About the Author

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Emerging from the athletic heartland of Rift Valley, Eka Kaoo was destined to have a relationship with sports. However, instead of lacing up running shoes, Eka picked up a pen, weaving narratives around the athletes who brought pride to Kenya.

Growing up, Eka was deeply inspired by the marathoners and middle-distance runners from his region, often finding himself amidst training camps and local races, absorbing stories of dedication, sweat, and sheer willpower.

Eka pursued his passion academically at a renowned university in Kenya, specializing in Sports Journalism. This formal education, combined with his intrinsic understanding of the Kenyan sporting ethos, allowed him to produce articles that resonated deeply with readers. His pieces, rich with local anecdotes and broad insights, began to get attention both within the university and in the national press.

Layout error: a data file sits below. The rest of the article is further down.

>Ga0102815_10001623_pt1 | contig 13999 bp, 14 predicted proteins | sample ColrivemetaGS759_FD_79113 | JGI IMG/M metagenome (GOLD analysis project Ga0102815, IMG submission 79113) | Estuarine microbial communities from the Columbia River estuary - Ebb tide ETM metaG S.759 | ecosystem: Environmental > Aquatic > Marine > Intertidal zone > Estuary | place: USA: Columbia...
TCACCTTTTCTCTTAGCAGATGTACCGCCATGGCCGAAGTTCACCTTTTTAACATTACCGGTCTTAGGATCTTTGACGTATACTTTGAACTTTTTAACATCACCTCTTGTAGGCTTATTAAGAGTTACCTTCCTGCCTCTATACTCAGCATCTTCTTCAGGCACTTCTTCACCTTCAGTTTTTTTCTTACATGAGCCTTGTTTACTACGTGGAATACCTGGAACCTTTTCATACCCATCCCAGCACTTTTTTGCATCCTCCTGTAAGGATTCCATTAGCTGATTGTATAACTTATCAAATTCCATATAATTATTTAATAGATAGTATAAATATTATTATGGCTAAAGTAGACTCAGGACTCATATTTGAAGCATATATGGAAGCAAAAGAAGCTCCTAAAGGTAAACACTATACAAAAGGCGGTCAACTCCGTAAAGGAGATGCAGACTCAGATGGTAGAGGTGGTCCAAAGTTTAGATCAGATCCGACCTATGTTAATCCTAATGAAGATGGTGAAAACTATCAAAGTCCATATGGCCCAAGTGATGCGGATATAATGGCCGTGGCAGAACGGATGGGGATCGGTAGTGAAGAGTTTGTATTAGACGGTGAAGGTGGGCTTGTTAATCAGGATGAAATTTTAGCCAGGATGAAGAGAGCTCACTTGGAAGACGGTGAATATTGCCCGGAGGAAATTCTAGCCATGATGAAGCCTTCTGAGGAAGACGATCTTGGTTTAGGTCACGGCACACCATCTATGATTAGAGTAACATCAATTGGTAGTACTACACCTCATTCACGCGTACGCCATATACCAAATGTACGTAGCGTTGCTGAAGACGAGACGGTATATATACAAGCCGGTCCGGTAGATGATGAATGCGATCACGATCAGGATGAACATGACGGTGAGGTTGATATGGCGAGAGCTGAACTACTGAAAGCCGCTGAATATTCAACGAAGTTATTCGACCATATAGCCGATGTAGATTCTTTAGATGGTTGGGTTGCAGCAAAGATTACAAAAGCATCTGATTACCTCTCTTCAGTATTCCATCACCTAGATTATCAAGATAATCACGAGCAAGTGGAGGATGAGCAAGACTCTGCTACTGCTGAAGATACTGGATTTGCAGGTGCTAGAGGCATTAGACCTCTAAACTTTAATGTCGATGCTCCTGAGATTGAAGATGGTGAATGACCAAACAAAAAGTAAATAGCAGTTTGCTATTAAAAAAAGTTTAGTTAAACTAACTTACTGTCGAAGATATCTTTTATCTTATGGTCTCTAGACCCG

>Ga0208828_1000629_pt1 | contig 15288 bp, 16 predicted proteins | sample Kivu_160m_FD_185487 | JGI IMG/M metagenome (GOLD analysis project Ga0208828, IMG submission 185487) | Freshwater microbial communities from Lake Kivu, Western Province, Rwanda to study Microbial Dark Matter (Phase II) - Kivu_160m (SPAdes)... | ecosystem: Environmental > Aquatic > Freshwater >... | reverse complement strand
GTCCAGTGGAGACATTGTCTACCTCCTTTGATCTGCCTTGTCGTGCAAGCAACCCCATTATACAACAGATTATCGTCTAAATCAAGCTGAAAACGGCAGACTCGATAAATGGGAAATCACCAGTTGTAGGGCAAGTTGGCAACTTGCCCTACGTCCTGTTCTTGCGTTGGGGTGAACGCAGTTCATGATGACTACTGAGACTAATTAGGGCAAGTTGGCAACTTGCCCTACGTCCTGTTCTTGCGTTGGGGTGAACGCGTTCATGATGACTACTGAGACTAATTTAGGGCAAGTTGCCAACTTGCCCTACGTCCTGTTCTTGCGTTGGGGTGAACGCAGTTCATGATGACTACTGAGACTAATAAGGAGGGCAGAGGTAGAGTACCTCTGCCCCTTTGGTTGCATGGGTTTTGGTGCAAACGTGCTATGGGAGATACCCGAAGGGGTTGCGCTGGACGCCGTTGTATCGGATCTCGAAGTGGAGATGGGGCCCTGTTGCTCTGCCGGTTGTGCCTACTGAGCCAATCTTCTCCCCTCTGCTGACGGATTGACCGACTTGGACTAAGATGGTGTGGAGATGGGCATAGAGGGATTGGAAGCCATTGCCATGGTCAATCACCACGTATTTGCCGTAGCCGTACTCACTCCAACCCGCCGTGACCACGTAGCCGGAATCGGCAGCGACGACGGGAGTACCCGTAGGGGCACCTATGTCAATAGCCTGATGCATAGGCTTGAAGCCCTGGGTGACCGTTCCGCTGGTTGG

Upon graduation, Eka became a sought-after name in sports journalism. His writings, spanning across various sports but with a soft corner for track and field, offered a fresh perspective, blending personal athlete stories with technical analyses.

Eka Kaoo's articles soon began appearing in international sports magazines and journals, elevating him to the status of an ambassador for Kenyan sports on the global stage. He covered major events like the Olympics and the World Championships, consistently providing readers with unique, Kenya-centric viewpoints.

Beyond his journalistic endeavors, Eka has been instrumental in organizing grassroots sports events in Kenya, aiming to unearth hidden talents and provide them with a platform to shine.

Today, as one of the leading voices in sports journalism in Africa, Eka Kaoo continues to champion the stories of athletes, always reminding the world of the heart, soul, and spirit of Kenyan sports.